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Dog allergies – Inhalant Allergy

Inhalant Allergy
The most common type of allergy is the inhalant type. In fact, the most common cause of itching in the dog is inhalant allergy.

Inhalant allergies that occur seasonally are created by tree, grass, and weed pollens grains swirling in the air. Other irritants include household dust and dust mites, mold spores and mildew.

When humans inhale these allergens, we express the allergy as a respiratory problem sometimes called "hay fever." The dog’s reaction, however, usually produces severe, generalized itching.

Most dogs that have inhalant allergy react to several allergens. If the number is small and they are the seasonal type, itching may last for just a few weeks at a time during one or two periods of the year. If the number of allergens is large or they are they are present year-round, the dog may itch constantly.

Treatment for inhalant allergies ranges from keeping your dog comfortable with gentle baths to drug therapy in order to interrupt the itch cycle until the skin can be healed and the allergen has diminished.

Treatment largely depends on the length of the dog’s allergy season.

Most often anti-inflammatory therapy (steroids) will dramatically block the allergic reaction.
Generally, steroids are only used on a brief and intermittent basis. This therapeutic approach is recommended for the middle-aged or older dog that has year round itching caused by inhalant allergy. Small doses of steroids such as prednisone can be invaluable in treating a dog with chronic or acute allergic reactions when all else fails. Again, owners should always follow their veterinarian’s suggestions and advice.

Antihistamines can also be of value in treating the allergic dog either by themselves or when combined with steroids. Fatty acid supplementation can also be implemented with steroids and antihistamine. When the three of them are combined, most allergic dogs are significantly improved.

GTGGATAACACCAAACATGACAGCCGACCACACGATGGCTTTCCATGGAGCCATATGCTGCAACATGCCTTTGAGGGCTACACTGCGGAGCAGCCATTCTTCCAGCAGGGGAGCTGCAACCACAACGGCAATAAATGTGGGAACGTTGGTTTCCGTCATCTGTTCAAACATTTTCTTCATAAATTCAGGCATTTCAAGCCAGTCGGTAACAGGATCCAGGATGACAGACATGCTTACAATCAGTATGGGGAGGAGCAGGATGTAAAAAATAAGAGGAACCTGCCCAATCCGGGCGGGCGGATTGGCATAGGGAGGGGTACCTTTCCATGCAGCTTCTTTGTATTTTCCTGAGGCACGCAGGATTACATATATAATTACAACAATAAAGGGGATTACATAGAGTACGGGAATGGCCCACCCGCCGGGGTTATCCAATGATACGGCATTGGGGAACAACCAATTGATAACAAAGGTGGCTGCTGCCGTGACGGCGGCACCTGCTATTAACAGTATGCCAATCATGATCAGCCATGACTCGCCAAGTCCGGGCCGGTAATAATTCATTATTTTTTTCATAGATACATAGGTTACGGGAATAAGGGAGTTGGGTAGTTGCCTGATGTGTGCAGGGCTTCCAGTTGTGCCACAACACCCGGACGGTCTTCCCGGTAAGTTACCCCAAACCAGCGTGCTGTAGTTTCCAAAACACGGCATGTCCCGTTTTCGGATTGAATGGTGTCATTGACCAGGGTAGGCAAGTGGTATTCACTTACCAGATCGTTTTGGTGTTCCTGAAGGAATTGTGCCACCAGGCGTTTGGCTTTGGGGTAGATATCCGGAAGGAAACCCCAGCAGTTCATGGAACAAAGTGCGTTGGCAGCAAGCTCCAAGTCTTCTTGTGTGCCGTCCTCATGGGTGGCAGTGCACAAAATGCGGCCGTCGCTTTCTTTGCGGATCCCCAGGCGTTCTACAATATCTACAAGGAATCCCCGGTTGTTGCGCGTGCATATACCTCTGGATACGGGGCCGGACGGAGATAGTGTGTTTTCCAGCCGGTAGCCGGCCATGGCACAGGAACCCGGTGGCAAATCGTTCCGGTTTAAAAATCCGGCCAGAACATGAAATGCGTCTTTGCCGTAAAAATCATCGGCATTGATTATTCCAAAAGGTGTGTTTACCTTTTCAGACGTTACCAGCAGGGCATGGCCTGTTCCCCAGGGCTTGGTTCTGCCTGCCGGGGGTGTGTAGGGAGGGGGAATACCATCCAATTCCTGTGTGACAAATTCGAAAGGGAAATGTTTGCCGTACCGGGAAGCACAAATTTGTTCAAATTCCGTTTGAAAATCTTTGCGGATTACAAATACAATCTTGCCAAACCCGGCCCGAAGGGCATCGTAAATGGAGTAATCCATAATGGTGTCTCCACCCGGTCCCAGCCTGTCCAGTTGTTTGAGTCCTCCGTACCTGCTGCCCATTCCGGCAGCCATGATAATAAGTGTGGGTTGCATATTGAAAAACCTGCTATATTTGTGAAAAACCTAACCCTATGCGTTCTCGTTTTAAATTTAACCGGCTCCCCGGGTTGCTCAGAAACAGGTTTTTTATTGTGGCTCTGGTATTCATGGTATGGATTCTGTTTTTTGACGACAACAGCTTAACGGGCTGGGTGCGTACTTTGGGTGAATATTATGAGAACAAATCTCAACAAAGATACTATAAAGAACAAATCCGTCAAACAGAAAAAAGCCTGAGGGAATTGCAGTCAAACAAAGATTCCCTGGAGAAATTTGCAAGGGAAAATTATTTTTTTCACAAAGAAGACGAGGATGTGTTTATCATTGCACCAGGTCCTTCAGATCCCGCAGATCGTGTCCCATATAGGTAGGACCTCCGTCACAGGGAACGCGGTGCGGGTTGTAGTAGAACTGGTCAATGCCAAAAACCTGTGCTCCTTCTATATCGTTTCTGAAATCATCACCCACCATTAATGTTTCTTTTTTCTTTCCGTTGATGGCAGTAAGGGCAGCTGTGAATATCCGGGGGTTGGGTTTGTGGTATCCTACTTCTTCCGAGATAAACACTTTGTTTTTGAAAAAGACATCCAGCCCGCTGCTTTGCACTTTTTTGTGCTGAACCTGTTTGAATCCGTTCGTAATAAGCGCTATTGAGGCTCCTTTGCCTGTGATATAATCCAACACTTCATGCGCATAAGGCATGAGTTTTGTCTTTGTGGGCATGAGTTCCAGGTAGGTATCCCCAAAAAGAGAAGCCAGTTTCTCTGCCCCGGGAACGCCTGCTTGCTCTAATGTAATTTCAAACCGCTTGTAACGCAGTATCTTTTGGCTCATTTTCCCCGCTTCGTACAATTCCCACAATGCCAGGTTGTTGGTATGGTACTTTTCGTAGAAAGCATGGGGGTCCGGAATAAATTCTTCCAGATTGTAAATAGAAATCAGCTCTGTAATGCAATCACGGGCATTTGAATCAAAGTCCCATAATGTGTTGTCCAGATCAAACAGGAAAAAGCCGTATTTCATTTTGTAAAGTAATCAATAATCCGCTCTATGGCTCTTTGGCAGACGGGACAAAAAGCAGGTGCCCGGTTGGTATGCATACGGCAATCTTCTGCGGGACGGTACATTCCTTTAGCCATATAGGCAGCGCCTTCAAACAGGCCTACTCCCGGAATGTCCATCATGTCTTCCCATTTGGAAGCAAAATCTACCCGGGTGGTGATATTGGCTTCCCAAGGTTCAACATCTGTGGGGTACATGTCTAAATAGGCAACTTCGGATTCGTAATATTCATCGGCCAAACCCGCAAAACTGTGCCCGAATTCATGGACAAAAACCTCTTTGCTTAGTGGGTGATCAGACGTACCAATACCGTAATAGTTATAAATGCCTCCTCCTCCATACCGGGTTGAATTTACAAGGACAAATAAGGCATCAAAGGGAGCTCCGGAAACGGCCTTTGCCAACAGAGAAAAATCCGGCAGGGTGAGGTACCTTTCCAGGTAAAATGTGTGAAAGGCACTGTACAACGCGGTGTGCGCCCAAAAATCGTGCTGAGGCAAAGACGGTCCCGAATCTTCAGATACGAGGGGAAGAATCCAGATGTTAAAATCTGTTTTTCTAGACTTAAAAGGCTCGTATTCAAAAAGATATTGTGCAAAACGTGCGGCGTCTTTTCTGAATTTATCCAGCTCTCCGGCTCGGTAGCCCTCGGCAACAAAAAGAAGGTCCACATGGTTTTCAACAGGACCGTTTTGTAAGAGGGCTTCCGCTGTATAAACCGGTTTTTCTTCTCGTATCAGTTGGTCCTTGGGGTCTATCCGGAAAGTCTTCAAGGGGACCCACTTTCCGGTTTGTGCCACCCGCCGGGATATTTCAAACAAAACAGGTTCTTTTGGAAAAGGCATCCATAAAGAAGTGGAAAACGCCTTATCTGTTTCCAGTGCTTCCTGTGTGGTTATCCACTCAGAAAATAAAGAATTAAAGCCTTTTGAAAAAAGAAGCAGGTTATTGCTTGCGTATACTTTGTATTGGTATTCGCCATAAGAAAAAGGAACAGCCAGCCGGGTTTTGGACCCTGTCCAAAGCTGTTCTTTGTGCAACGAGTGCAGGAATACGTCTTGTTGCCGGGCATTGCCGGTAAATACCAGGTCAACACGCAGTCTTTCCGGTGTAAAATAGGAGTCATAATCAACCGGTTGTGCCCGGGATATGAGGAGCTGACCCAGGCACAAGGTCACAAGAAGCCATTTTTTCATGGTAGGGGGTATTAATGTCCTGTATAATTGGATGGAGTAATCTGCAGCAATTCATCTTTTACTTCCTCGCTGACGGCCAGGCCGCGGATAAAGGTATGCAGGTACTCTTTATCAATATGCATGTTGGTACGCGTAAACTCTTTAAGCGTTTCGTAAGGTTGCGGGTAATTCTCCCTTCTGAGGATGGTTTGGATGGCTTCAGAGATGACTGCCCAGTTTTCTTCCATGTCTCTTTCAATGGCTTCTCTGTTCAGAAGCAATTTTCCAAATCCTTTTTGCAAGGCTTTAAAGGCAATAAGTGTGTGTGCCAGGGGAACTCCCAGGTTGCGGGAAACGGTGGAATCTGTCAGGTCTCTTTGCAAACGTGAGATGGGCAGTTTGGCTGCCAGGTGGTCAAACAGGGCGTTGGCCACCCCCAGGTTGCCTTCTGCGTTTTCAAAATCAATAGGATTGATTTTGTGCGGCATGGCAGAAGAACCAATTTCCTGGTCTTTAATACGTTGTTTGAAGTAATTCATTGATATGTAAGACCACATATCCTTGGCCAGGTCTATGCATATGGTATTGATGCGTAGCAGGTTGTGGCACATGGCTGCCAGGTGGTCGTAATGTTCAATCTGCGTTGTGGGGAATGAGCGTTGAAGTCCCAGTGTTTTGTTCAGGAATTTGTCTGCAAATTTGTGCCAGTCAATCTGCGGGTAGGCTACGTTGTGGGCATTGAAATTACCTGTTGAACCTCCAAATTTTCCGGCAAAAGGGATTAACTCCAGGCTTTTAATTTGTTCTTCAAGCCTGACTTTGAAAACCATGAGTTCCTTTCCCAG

Some dogs may get relief from antihistamines but owners should ask their veterinarian for proper dosage for their dog and may have to try more than one before finding the formula that helps.

Because some allergens may be absorbed through the skin, many dogs are helped by frequent bathing with a hypoallergenic shampoo or rinses containing oatmeal, aloe vera, or eucalyptus. In addition to removing surface antigens, bathing generally provides some temporary relief from itching.

Another form of allergy treatment is hyposensitization with specific antigen injections – "allergy shots". Although hyposensitization is the ideal way to treat inhalant allergy, it does have some drawbacks and may not be the best choice in certain circumstances.

Once the specific sources of allergy are identified, very small amounts of the antigen are injected weekly. The purpose of this therapy is to reprogram the body’s immune system. It is hoped that as time passes, the immune system will become less reactive to the problem-causing allergens. If hyposensitization appears to help the dog, injections will continue for several years. For most dogs, a realistic goal is for the itching to be significantly reduced in severity; in some dogs, itching may completely resolve.

Environmental controls include frequent vacuuming and dusting of the areas where the dog spends time and keeping his bedding dust-free.

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